I still ask myself - why did they cancel a series that was showing a ratings increase and had a dedicated following? I never understood the cancellation. In my entire life I have never been so upset by a network's decision to cancel a show.

The WB deserve ratings in the toliet.
I really do think that Jordan Levin had something against Joss Whedon, it's the only conclusion I can come to.

Either that or he just didn't like the show, and since he was in a position that gave him the power to do so, he cancelled it.
Ghost Spike: My take is that Jordan Levin did like the show, because it gave decent ratings. But with five seasons under its belt, Levin didn't want the hassle of yet another pricey season re-negotiation with Twentieth Century Fox Television. He made the presumptive play that one vampire show is just like another, and better to have one cheaply made "in house" than produced by another studio's unit: thus was (still) born the monstrosity that never saw the light of day: "Dark Shadows."

I think as much as canceling ANGEL, promoting a failed pilot did him in.

If anything, Levin should be thankful he's no longer there. Garth Ancier now has to justify to advertisers why the network he now leads is in last place.
I just read on James Marsters website (theres a link to an old article about the renewal for season 5) that has an interview of some sorts with Levin. He said that they had to pay Fox more money for season 5 and that they weren't making anything on it. Also the way he compared it to Dawsons Creek last year made it seem like he knew season 5 would be the last.

Bad decision on his part as season 5 was one of Angels best overall and in the ratings. I dont feel bad for the WB whatsoever
I'd like to believe JL (and/or unknown powers above) didn't have anything personal against Angel, JW and the fans, but then sanity kicks in again. How could it not have been personal, on some level? The timing of the cancellation announcement on the Friday night before Valentine's Day was just too horrible. It totally ruined that weekend for me (and quite a few weeks after it) and I can't imagine the whole thing wasn't deliberately orchestrated to do so, given the fact the news could have just as easily been leaked a few days later, when the irony factor of 'hearts 'n' flowers' didn't make it feel so much more cruel. As a long-time viewer of the WB up until that time, I took it very personally the way we all had to find out -- off the internet, with no honest sympathy, apology or word of appreciation from the network for all our years of dedication to the show, which was a dependable stalwart in their ratings in spite of everything they tried to do to kill it. Sheer neglect didn't work, so they got ugly and overt. Cut Angel's budget, you say? When it went up in the ratings and still kicked major ass, their thanks came in the form of an axe. I'll never forgive them for that, and I mean never with a hot, steaming side of "no, not ever".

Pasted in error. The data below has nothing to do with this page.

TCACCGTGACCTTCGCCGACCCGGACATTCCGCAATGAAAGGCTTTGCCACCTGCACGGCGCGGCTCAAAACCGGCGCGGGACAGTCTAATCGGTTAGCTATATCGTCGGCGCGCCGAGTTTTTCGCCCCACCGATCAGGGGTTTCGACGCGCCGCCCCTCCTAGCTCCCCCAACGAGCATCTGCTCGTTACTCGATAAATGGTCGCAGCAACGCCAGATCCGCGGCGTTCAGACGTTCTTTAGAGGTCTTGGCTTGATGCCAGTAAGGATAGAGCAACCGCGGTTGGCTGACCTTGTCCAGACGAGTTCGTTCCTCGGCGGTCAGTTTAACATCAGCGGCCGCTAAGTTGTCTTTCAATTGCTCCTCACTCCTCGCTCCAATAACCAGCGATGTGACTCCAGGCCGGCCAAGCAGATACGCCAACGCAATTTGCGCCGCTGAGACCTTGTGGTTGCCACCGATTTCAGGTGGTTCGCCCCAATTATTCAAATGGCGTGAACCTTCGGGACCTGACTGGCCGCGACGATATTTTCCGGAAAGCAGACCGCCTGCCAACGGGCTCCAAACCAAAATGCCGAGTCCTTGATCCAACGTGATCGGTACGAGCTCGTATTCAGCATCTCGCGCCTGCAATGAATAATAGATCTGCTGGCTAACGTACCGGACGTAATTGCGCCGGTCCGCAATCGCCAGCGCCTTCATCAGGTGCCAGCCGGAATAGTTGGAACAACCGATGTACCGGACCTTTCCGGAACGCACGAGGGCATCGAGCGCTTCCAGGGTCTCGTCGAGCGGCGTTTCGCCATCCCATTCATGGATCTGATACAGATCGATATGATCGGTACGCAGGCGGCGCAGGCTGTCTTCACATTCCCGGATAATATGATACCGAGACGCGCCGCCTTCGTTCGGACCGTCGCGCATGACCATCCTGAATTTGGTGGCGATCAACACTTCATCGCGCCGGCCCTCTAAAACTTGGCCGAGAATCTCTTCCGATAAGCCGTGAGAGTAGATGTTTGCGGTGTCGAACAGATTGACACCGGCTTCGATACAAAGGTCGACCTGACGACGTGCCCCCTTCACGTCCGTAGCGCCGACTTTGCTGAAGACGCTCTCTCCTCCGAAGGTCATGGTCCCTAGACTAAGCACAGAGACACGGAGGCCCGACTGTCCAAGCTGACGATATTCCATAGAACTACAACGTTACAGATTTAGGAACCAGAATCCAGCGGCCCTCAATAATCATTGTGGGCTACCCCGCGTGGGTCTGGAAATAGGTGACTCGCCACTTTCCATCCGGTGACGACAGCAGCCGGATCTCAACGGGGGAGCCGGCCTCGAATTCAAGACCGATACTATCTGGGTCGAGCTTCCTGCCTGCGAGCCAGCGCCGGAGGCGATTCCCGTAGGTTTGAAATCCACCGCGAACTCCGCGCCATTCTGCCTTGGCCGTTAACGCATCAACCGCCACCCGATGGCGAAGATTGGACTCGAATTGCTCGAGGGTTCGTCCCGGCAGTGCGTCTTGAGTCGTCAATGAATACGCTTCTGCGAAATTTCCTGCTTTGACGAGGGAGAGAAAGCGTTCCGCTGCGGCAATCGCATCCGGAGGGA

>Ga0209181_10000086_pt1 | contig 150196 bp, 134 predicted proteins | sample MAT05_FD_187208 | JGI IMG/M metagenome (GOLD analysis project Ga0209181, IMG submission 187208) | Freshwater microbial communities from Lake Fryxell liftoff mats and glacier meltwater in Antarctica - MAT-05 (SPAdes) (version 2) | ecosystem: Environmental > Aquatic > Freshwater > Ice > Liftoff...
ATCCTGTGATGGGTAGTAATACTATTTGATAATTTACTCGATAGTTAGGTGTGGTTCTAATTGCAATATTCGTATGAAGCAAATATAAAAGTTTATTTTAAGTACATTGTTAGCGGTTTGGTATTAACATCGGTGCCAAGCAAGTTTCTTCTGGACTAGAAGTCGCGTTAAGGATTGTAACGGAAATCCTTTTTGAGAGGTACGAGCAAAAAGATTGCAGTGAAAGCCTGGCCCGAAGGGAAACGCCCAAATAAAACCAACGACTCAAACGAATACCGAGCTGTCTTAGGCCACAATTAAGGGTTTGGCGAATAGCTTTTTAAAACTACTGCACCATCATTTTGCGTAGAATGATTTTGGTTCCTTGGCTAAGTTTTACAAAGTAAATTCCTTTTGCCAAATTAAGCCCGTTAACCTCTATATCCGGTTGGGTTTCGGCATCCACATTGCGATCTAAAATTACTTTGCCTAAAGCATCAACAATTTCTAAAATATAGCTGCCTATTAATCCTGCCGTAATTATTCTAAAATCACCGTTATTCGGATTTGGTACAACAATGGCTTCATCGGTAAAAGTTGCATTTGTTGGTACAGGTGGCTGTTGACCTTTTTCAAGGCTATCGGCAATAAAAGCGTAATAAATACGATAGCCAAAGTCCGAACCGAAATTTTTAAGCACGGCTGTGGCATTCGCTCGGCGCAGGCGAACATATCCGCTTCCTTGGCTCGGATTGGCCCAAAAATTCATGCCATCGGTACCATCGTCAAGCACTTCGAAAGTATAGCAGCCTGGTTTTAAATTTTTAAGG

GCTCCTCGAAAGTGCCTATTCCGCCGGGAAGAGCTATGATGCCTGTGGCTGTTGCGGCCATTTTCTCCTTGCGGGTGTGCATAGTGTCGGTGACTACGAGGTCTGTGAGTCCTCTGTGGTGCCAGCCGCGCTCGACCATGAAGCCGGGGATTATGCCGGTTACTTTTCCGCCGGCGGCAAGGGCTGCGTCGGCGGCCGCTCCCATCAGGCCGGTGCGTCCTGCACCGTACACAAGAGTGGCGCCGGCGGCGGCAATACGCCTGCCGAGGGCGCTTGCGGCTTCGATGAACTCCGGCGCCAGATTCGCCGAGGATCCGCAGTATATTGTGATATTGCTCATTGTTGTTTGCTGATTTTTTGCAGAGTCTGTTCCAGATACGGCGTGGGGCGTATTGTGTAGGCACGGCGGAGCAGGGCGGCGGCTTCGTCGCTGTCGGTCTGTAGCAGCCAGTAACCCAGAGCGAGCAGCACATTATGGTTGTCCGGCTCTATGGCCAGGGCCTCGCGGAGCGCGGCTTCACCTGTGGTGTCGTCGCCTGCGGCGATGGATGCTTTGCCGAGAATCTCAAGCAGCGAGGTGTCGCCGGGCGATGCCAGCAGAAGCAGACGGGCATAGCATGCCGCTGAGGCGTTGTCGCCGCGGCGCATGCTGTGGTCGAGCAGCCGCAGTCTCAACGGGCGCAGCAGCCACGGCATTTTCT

I don't watch the WB any more, but it doesn't surprise me in the least that their ratings have gone into the crapper. I used to check out other shows that aired around AtS, and now it's as if that network no longer exists. I imagine that's the case for a lot of former fans. Sadly (for them, anyway), except for Angel the transition was painless; they made it entirely too easy for me to forget to tune in. Just flipping past 'the Frog' on the way to other channels, I catch bits of commercials for one mawkish soap opera after another, interspersed with lame, played-out reality shows featuring third-tier actors and high-school reunion 'personalities' (not a star among them) that will be forgotten in a year's time. Yeah, I'm really missing out on some quality entertainment, I can tell.
Anyone seen the "10 years of great TV" montages the WB has been airing lately? Buffy and Angel are both in the mix. Got to say it hit a sore spot with me. I think I got a little too upset :)

Just found this mentioned in a thread a few days ago. Sorry, don't know how I missed it the first time. Glad to see someone else feels my pain though :)

[ edited by cold rain on 2005-01-12 17:08 ]
*points and laughs mockingly at the WB*

That will teach you for cancelling our shows.

*cough* I'm so mean.